Can experiencing what the 2016 U.S. presidential candidates said and how they said it through gender-reversed characters, cause us to revisit our own biases and develop insights from different perspectives?
Her Opponent uses documentary theatre techniques to re-create excerpts of the three 2016 presidential debates. An actor performs the text, gestures, and movements of Hillary Clinton, but as a male Democratic candidate named Jonathan Gordon and an actress performs the text, gestures, and movements of Donald Trump, but as a female Republican candidate named Brenda King. A third actor plays the role of The Moderator from each of the three debates.
After its 2017 Off Broadway run at the Jerry Orbach Theater in Times Square that garnered a nomination for Best Unique Theatre Experience from New York City's Off Broadway Alliance, Her Opponent is now available to be performed at your theatre or for your organization. The experience includes an opportunity for audiences to share their thoughts and impressions in a facilitated discussion that immediately follows the performance.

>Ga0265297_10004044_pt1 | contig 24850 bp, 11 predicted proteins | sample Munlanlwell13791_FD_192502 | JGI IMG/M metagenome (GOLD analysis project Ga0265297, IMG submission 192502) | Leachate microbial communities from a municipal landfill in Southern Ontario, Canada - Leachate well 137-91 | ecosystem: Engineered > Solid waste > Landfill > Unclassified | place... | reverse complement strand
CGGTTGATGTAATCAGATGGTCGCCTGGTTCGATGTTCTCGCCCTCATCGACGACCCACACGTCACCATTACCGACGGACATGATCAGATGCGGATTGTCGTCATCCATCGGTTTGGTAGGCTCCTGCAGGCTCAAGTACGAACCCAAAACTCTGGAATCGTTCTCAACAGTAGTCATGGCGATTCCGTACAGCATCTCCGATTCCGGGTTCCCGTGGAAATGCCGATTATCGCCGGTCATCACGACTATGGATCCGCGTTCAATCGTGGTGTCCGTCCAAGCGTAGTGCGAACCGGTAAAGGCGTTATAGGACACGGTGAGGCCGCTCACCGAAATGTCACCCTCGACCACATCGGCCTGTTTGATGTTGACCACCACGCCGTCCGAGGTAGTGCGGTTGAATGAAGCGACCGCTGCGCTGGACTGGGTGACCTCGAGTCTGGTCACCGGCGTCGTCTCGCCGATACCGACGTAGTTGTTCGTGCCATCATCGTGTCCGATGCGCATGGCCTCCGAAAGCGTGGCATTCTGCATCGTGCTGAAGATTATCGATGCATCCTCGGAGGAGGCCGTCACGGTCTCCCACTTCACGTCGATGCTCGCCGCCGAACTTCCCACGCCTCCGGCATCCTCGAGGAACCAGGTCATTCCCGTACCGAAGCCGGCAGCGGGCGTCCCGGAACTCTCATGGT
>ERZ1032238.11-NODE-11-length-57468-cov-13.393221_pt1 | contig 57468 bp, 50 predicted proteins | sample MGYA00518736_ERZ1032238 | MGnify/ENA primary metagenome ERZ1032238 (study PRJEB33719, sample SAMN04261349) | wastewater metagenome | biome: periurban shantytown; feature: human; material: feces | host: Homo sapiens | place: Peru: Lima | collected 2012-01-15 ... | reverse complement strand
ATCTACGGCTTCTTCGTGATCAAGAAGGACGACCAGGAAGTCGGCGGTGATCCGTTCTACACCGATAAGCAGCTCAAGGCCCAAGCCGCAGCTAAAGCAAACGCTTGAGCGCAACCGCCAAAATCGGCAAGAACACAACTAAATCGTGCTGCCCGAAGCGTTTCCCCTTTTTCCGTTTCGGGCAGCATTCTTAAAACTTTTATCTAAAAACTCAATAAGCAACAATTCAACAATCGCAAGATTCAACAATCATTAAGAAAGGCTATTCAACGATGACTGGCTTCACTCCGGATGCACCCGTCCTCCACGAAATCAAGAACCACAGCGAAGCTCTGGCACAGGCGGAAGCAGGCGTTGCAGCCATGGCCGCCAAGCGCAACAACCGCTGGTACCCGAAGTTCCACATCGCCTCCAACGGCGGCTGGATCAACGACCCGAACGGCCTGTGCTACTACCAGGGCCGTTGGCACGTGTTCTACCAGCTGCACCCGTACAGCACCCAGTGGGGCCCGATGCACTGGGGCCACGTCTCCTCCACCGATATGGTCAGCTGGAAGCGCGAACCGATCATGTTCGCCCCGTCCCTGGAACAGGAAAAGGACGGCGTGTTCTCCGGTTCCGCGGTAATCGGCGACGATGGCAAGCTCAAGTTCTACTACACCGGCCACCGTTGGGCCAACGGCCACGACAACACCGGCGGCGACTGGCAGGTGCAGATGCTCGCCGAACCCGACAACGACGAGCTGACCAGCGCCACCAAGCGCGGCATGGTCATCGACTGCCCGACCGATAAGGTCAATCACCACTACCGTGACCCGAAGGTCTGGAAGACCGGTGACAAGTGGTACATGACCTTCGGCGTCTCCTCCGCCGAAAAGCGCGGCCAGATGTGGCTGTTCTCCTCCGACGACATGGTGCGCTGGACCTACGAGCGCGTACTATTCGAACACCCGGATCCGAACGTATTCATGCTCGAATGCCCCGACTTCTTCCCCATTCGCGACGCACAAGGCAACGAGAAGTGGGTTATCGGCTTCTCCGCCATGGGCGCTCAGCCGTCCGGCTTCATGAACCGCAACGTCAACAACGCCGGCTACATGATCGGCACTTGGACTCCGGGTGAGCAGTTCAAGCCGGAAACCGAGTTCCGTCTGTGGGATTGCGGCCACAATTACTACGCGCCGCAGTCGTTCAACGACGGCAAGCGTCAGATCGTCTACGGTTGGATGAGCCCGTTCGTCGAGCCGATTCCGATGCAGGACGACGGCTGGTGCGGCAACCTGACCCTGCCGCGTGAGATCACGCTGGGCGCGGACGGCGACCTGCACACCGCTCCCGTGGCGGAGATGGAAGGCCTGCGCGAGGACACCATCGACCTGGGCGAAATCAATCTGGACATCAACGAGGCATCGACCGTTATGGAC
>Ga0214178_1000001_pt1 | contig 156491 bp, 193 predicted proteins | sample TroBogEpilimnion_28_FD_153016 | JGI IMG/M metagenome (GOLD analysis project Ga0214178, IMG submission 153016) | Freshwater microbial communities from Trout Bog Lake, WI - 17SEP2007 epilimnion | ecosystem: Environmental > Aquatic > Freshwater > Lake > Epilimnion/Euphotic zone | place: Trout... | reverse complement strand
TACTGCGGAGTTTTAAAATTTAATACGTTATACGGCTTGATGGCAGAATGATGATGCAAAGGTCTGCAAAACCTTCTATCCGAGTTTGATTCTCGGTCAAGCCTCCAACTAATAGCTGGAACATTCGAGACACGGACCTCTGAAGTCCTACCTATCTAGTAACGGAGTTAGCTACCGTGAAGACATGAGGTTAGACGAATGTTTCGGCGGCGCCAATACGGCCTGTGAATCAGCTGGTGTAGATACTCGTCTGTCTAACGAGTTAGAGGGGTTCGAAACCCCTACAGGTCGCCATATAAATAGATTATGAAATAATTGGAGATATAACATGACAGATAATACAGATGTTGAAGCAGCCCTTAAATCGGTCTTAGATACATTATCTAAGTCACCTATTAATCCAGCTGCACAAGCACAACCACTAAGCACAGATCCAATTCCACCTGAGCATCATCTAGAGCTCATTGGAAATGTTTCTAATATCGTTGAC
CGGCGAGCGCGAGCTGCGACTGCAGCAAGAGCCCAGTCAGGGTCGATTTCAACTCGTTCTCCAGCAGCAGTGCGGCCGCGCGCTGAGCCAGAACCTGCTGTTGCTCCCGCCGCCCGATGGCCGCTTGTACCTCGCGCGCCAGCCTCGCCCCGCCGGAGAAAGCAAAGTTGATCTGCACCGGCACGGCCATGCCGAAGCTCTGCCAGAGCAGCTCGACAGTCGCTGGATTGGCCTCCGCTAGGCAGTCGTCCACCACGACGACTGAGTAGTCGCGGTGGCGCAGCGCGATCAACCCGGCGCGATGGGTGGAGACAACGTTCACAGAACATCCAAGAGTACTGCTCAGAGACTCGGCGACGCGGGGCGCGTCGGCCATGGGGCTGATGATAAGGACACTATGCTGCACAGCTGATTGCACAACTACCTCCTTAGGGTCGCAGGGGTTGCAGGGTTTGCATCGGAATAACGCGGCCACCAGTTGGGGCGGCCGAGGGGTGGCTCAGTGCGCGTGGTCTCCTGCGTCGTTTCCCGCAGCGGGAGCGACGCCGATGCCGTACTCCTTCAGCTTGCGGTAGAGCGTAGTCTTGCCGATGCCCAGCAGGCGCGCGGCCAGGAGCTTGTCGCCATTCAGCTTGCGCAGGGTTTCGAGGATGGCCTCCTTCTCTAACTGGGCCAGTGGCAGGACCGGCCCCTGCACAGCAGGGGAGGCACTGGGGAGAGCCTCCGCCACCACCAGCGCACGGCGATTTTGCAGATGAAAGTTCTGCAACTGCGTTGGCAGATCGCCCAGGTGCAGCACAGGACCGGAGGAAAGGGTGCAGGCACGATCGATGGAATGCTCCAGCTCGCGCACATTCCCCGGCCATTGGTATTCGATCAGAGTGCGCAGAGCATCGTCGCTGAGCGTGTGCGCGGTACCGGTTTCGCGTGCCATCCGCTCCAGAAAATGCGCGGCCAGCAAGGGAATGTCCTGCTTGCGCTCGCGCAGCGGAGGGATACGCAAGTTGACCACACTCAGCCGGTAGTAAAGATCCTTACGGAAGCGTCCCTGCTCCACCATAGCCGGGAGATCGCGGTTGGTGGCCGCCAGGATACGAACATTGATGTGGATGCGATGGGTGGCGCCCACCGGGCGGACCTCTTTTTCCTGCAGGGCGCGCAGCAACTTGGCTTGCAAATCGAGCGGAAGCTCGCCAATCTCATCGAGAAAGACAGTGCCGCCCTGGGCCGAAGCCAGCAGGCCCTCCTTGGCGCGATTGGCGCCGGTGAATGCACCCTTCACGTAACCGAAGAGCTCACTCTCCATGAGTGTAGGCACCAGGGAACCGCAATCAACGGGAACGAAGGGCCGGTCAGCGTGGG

An Experiment Through Performance
We re-staged excerpts from the three 2016 presidential debates. They were chosen to cover a wide range of issues: from economic policy to immigration and arguments of Russian interference in the election. These topics were relevant at the time of the original debates and continue to resonate today. They capture some of the big challenges facing the future of American policy and politics.
Working from the video and audio recordings of the debates, we updated the publicly released transcripts to reflect what was actually spoken by the candidates and the moderators, including stutters, stammers, "uh"s, interruptions, etc. The actors learned these transcripts verbatim: word for word and gesture for gesture.
& Brenda King
Both gender-reversed candidates were assigned a new name to reflect the number of syllables in the original candidate’s name. Hillary Clinton became “Jonathan Gordon” and Donald Trump became “Brenda King” to maintain the rhythm of the original speaker’s speech. All pronouns referring to candidates were changed to reflect the gender of the new candidates.